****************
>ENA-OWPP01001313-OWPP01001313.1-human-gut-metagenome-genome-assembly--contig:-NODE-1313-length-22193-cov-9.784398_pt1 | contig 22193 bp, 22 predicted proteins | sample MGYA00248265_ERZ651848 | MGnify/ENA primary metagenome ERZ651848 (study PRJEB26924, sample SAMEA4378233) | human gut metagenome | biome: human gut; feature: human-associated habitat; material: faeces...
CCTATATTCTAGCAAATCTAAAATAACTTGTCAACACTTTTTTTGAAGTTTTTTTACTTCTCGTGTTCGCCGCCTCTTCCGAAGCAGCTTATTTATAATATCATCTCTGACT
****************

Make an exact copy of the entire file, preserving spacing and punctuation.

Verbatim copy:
>ENA-OWPP01001313-OWPP01001313.1-human-gut-metagenome-genome-assembly--contig:-NODE-1313-length-22193-cov-9.784398_pt1 | contig 22193 bp, 22 predicted proteins | sample MGYA00248265_ERZ651848 | MGnify/ENA primary metagenome ERZ651848 (study PRJEB26924, sample SAMEA4378233) | human gut metagenome | biome: human gut; feature: human-associated habitat; material: faeces...
CCTATATTCTAGCAAATCTAAAATAACTTGTCAACACTTTTTTTGAAGTTTTTTTACTTCTCGTGTTCGCCGCCTCTTCCGAAGCAGCTTATTTATAATATCATCTCTGACT